A few weeks ago I read the chapter 4 of book “Introduction to Applied Linear Algebra”, Boyd and Vandenberghe (2018), called “Clustering” and I found it so clear and simple. Chapter 4 introduce the clustering concept only based on vectors and distance *–subjects treated on chapters 1 and 3 respectively–*through the canonical example of clustering models: k-means.

In this post I want to make a little review of the chapter and implement k-means on python.

The idea of clustering is to partition a set of vectors into \(K\) groups based on a distance measurement. An intuitive way to think about it is thinking on a 2D-table where each observation (row) is a vector and we want to assign it to a cluster based on some similarity measurement. So the goal is to add a new categorical variable (column) to the table with \(K\) possible group values.

To draw the concept and to use an example of the chapter, imagine that we are in a hospital and we have a table with measurements of a feature vector for each patient. A clustering method could help to separate patients in similar groups and get insights based on these groups. Maybe we could then assign labels and give a different diagnosis procedures and therefore be more effective instead of giving a unique entrance diagnosis.

To formalize what I describe above:

- \(k\): a parameter specifying the number of groups that we want to assign.
- \(c\): the categorical variable with the group assignation, i.e. a vector with the size of the number of observations.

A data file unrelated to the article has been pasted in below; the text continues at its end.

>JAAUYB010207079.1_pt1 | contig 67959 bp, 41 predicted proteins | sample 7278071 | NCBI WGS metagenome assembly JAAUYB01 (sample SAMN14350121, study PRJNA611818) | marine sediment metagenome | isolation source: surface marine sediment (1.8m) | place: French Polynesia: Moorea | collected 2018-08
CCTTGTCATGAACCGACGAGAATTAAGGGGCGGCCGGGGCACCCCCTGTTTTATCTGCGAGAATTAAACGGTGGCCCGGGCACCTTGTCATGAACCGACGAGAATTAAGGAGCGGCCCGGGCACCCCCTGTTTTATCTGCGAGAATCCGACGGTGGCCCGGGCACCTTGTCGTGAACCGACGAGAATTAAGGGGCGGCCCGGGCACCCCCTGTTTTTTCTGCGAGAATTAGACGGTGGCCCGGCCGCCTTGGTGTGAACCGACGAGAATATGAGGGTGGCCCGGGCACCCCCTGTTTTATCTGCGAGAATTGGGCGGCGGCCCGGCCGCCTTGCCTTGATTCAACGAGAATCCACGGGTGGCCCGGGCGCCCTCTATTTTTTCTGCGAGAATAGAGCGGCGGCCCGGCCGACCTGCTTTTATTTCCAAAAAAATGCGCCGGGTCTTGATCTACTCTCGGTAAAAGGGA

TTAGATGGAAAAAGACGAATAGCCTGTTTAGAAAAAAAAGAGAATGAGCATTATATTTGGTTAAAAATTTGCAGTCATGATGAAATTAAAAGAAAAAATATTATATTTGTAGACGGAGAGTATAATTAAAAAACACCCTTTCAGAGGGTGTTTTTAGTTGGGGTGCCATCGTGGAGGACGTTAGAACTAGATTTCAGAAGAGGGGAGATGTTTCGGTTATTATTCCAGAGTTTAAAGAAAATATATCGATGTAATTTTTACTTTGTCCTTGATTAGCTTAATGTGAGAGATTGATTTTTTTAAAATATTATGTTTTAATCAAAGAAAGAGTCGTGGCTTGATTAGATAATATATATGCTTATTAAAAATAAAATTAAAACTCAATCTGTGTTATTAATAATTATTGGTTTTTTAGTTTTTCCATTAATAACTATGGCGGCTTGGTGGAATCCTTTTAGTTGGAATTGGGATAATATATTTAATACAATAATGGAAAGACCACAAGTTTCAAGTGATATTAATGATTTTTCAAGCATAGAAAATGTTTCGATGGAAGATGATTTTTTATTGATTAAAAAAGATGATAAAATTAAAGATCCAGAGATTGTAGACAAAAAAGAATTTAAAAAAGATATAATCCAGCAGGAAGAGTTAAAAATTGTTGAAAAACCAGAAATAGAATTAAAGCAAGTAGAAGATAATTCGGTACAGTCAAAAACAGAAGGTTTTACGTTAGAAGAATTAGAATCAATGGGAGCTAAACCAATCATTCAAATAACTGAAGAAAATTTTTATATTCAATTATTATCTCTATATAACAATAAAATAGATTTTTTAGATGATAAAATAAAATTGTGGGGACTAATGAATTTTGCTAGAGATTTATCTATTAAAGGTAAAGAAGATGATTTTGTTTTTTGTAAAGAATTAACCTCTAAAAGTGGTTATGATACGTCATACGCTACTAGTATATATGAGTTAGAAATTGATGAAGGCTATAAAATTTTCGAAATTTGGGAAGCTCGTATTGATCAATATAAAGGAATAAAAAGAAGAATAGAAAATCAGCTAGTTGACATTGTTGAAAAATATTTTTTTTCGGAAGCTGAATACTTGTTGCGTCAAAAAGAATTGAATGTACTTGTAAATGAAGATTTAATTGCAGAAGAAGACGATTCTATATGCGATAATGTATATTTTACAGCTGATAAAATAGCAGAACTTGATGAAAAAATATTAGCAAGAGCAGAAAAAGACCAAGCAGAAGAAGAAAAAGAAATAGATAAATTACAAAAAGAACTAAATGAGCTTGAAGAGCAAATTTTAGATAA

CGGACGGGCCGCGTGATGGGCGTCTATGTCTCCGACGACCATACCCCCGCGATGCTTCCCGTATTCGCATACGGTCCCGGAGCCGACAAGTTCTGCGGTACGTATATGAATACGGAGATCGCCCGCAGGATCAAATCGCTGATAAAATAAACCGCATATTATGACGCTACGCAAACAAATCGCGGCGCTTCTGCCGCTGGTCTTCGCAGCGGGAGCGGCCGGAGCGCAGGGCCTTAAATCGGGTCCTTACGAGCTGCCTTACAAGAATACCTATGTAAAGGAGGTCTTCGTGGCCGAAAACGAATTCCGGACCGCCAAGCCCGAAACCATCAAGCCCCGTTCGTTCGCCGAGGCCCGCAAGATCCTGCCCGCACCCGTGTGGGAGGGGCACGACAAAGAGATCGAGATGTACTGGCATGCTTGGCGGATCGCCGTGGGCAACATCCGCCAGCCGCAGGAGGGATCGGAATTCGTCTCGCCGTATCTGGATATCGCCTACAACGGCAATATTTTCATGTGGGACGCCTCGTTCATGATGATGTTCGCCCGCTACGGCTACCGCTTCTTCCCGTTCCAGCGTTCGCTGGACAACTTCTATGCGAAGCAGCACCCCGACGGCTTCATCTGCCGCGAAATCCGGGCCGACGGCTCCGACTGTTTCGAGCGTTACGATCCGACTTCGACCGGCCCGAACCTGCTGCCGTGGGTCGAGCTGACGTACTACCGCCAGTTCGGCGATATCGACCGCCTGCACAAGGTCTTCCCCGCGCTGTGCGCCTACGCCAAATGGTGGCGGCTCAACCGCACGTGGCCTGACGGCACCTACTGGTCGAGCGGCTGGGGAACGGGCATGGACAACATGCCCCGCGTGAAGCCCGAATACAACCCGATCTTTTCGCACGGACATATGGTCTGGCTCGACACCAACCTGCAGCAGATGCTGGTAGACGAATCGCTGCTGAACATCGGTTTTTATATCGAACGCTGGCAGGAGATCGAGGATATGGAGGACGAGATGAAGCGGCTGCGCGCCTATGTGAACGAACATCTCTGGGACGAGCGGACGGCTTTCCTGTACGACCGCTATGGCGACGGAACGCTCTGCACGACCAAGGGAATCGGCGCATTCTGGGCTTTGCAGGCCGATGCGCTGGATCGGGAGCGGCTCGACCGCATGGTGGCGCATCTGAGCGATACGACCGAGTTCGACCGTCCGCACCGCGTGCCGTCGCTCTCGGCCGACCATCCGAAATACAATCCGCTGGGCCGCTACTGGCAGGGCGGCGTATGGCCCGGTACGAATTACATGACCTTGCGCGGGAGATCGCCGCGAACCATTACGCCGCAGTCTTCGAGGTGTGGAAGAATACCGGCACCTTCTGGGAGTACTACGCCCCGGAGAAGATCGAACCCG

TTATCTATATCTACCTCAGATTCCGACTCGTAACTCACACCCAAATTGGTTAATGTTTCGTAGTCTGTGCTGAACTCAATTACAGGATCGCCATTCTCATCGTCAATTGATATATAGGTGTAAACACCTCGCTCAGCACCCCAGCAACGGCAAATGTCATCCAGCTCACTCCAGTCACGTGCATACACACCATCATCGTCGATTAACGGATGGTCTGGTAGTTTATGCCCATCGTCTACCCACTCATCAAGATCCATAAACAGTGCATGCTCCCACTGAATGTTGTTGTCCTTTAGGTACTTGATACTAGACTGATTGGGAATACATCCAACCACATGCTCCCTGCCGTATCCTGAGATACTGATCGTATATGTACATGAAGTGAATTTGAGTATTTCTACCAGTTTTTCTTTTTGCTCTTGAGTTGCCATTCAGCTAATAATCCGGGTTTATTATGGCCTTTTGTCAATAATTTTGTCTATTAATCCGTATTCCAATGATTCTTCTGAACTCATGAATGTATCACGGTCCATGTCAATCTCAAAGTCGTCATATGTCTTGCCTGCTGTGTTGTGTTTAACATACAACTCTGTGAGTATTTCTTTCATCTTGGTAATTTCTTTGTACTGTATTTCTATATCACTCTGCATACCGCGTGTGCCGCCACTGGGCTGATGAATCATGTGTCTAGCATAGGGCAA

- \(G_i, i \in (1,\dots,k)\): a set of indices that represent vectors assigned to group \(i\).
- \(z_i, i \in (1,\dots,k)\): a n-vector corresponding to group \(i\) , this vector has the same length of that vectors we want to assign a cluster.

The similarity within a group \(i\) is given by the distance between vectors of a group \(i\) and the group representative vector \(z_i\). In which all members share the fact that the distance between this group representative (\(z_i\)) is the minimal in respect to other group representative’s vectors.

A simple measurement of distance is the euclidean norm defined as:

\[d(x, y) = ||x - y|| = \sqrt{\sum_{i=1}^{n}(x_i - y_i)^2}\]

```
def euclidean_norm(x, y):
"""
x: a float numpy 1-d array
y: a float numpy 1-d array
---
Return the euclidean norm between x and y
"""
return np.sqrt(np.sum((x - y) ** 2))
```

The clustering objective function (\(J^{clust}\)) **measures the quality of choice in cluster assignments**. In the sense that a better cluster assignment of \(x_i\) is when the square euclidean norm is lower.

\[J^{clust} = (||x_1 - z_{c_1}||^2 + \dots + ||x_N - z_{c_N}||^2) / N\]
Given the nature of the problem, finding an optimal solution for \(J^{clust}\) is really hard because it depends on both group assignation (\(c\)) and the choice of group representatives (\(z\)). Instead we can find a feasible solution for minimising \(J^{clust}\), a suboptimal one (*local optimum*), solving a sequence of simpler optimization problems in an iterative approach.

Now the way that the chapter shows how to assign these \(k\) groups is through *k*-means algorithm. The best description for k-means is encapsulated in three steps:

**Initialize with a set of a fixed group of representatives**\(z_i\) for \(i = 1\dots k\) (*pick random observations of data as representatives, for example*)Now we

**reduce the problem to just cluster assignations**and also we can see this problem as \(N\) subproblems (*one for each observation*). Just look what group of representatives has the minimal distance with vector \(x_i\) and assign to vector \(c_i:=z^*\). \[||x_i - z_{c_i}|| = \underset{j=1, \dots, k}{\text{min}}\ ||x_i - z_j||\]The step before gives us a vector with the group assignation (\(c\)) of each observation (\(x_i\)). Remember that \(c\) is a vector of length equal to the size of the number of observations that we have in the data. Now based on \(c\), we come